Are Swiss Balls as chairs really such a good idea?

November 25, 2013

Office ergonomics is something all conscious business owners should be aware of. It should feature in the initial planning of every office environment and should influence the office furniture you buy. The range of office furniture UK businesses have to choose from is vast, but you need to ensure it is set up in the best possible way too. But ergonomics isn’t always a staid and boring topic, and occasionally it gets downright quirky – all in the name of design partnering with good health practices. Take, for example, Swiss balls.

In recent years, a visitor to any trendy design company wouldn’t be surprised to see the employees sitting (okay, balancing precariously) at their desks on Swiss balls. These over-sized beach balls have been used in gyms for years for developing core strength, balance and fitness, but do they really have a place as office furniture?

There’s now gathering opinion that is starting to challenge the concept and suggests that perhaps we should all be returning to ergonomically designed chairs instead.

A laudable idea – just not a good one

According to Jeanie Croasmun, writing in The Ergonomics Report: “The intent of the ball chair developers was laudable: to take an item that seems to be beneficial in an area of health care (rehabilitation and strengthening/wellness) and apply the same principle to the office.” But while the idea may be laudable, the application, she believes, is flawed: “The exercise ball might be great for strengthening and toning in the gym or at home, but it can’t compete with a truly ergonomic chair for long-term sitting in an office environment.”

Focusing in on what’s important

Jeanie isn’t alone, and a host of other experts have started coming out against the over-use of what is effectively a piece of gym equipment in a completely alien environment.

You’ve also got to ask yourself – are they really that comfortable to sit on all day long? Strengthening your core muscles may give you a six-pack, but does focusing on not falling off your seat all day mean that you’re not focused on your work? Swiss balls as a piece of ergonomic furniture may be ‘trendy’, but it seems that, like all trends, the backlash has started and that 2014 may well see a move back towards well-designed ergonomic office furniture online and in stores across the UK.

Posted in furniture at work,office chairs
Posted by Furniture@Work


Confidentiality in the workplace

November 17, 2013

Regardless of what kind of business you operate, chances are there will be confidential documents that need to be kept in secure storage. Whether it’s financial records, clients details or staff files, there is a responsibility to the business owner to ensure that these confidential documents are always safe under lock and key.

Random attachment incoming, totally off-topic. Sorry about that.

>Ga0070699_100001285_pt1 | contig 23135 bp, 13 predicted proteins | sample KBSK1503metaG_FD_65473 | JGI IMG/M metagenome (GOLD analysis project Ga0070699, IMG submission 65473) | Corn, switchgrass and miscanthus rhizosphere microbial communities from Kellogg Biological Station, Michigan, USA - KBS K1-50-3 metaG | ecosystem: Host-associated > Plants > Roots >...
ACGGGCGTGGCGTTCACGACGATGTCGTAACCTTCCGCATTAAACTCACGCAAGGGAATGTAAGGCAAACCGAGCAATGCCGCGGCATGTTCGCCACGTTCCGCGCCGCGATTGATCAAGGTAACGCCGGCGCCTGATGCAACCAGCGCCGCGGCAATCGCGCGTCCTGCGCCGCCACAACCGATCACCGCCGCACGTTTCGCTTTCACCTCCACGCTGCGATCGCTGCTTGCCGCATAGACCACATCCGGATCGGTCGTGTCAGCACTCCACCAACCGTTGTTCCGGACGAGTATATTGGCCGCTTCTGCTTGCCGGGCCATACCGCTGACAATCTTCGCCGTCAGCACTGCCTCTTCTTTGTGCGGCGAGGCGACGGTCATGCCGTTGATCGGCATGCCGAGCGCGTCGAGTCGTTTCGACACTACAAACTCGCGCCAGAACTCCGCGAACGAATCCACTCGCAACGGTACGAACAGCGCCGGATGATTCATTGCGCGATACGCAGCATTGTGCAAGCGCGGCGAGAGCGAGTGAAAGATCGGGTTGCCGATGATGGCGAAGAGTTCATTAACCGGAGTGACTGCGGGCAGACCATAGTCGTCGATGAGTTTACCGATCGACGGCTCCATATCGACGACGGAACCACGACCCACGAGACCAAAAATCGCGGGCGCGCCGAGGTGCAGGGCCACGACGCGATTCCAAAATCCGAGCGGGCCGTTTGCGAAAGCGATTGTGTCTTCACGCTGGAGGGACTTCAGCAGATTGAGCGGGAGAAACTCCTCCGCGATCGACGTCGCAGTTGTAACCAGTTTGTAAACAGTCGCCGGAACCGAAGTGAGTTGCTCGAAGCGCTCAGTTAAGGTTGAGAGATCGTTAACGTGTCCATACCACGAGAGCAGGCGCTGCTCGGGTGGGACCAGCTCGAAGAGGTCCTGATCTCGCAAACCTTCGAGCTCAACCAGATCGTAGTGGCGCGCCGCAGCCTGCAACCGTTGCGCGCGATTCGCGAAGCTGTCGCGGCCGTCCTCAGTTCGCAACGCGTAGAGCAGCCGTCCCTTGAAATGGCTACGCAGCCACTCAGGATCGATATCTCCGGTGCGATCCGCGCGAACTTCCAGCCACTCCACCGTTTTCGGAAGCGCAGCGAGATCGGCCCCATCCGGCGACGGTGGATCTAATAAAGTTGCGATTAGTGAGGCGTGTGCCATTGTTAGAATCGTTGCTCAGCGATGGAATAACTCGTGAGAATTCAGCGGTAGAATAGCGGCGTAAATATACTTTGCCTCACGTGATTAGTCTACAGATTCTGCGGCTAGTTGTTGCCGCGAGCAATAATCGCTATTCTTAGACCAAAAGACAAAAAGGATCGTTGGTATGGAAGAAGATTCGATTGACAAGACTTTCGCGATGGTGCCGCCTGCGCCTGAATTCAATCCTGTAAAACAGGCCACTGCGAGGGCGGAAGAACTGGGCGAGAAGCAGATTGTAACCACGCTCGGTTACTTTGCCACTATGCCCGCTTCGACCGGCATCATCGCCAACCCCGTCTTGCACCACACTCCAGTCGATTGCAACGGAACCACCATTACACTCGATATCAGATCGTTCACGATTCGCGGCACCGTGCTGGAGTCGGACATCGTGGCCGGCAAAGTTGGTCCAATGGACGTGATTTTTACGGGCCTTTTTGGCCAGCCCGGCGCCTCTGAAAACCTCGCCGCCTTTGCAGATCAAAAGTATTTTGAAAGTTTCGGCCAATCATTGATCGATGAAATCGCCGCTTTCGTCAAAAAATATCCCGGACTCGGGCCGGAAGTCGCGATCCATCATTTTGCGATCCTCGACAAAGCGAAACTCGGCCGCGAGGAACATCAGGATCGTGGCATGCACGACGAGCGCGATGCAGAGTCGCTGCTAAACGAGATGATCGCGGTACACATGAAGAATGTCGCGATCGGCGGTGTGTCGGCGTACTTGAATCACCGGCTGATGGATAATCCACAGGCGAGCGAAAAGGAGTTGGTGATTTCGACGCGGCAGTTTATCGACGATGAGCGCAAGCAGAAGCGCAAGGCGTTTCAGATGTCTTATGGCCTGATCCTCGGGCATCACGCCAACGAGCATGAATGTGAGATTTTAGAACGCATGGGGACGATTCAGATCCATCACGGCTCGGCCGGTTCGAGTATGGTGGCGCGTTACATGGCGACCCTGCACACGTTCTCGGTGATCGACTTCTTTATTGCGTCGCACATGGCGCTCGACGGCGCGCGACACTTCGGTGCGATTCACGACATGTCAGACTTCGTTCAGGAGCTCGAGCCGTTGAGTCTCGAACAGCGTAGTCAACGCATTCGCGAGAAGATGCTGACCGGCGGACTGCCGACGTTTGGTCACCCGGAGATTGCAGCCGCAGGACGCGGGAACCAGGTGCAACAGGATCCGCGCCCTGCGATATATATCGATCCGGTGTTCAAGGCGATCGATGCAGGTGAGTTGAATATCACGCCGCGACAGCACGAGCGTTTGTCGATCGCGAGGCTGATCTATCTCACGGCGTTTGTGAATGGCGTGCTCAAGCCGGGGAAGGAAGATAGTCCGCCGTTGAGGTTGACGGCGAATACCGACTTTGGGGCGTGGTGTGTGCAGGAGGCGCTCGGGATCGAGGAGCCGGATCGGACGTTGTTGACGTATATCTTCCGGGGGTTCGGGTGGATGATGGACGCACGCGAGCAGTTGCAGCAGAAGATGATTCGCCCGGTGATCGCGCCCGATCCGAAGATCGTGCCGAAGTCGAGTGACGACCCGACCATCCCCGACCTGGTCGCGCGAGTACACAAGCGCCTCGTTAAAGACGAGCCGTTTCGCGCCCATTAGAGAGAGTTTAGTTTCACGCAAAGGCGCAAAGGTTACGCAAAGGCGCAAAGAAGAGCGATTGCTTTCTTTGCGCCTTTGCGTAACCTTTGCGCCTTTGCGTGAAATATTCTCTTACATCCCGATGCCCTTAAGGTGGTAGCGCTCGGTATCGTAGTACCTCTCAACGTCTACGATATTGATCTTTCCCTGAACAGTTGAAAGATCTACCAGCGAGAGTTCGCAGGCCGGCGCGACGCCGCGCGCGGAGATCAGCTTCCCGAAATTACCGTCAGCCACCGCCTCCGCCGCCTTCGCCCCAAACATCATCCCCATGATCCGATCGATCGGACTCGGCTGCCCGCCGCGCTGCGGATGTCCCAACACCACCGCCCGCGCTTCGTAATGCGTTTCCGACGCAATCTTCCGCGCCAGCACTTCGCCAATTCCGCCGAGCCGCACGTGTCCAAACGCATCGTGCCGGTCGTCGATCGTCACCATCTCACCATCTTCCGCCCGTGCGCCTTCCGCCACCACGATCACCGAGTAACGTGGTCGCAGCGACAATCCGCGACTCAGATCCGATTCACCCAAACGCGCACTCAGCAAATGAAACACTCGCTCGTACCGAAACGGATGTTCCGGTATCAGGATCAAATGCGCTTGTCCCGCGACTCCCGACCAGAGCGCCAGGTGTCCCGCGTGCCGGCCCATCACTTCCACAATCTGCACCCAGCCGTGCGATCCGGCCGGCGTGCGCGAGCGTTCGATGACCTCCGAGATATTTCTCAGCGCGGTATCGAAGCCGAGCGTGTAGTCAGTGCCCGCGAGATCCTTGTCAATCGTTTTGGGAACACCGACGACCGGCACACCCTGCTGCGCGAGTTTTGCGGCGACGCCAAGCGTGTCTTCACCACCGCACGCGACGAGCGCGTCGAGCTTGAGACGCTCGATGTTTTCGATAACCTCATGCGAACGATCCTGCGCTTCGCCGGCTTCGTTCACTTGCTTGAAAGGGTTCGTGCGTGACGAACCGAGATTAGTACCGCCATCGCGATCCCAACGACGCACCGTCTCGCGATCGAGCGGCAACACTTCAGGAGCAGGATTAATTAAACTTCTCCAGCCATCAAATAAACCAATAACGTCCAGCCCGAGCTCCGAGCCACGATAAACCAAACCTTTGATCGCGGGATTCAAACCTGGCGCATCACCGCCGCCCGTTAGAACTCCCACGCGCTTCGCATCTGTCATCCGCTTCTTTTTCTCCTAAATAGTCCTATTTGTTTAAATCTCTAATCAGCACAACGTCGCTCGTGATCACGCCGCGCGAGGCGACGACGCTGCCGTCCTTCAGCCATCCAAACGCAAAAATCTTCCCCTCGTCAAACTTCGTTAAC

Secure storage for clients

Whether you’re working from home or sourcing office furniture for a 300-person strong company, clients need to have their details protected with secure storage. The majority of filing cabinets will have central locking systems and sometimes even individual locking for each drawer. But remember not to leave the key in the lock, as that tends to defeat the point somewhat!

Confidentiality isn’t just about locking information away though, it’s also about dealing with it appropriately. If you have a locked cabinet for instance that just deals with one client, should their name really be on the tag on the front for everyone to see? In some industries that isn’t a problem but if you’re a law firm or working in connection with medical records, then that may not be acceptable.

Secure storage isn’t a consideration just for current documents and information either. It’s also important to think about what happens to that paperwork when it’s obsolete. Ensuring that you have correct confidential shredders is vital to keeping client information private, no matter how innocuous it may seem.

Secure storage for staff

Providing secure storage for staff is a top priority when looking after their needs and requirements. The extent and size to which secure storage is provided will depend on the nature of the work but, at the very least, a locking drawer in or next to each desk gives staff the knowledge that they can keep their valuables safe while they’re at work.

In companies where changes of clothes or shoes are required then personal lockers are the way forward and provide employees with their own, lockable space. In situations where long working hours are frequent, lockers also give extra flexibility to staff to keep personal items that they made need, safe.

Even in a three person office, everyone requires their own personal secure storage as well as secure storage for their clients. While it can be easy to overlook personal confidentiality in a small and friendly environment – it doesn’t make it any less vital and all employees have a right to lock up their belongings.

Security, responsibility and reputation

Businesses are only as good as how their clients view them and so it doesn’t matter how many high profile contracts you’ve completed, if you compromise your client’s interests, you’re in a bad way. Confidentiality is the absolute cornerstone of trust and one simple mistake can cost your business its reputation. Taking precautions against break-ins, unauthorised movement of files and documents and the exposure of documents when they’re being used is a good habit to get into.

Simple steps to ensure that you are deserving of your clients’ and employees’ trust can make all the difference. Investing in secure, responsible storage is an easy way to make a good start and sourcing office furniture online gives you flexibility, a wide choice and the vital ability to keep costs down.

Posted in furniture at work
Posted by Furniture@Work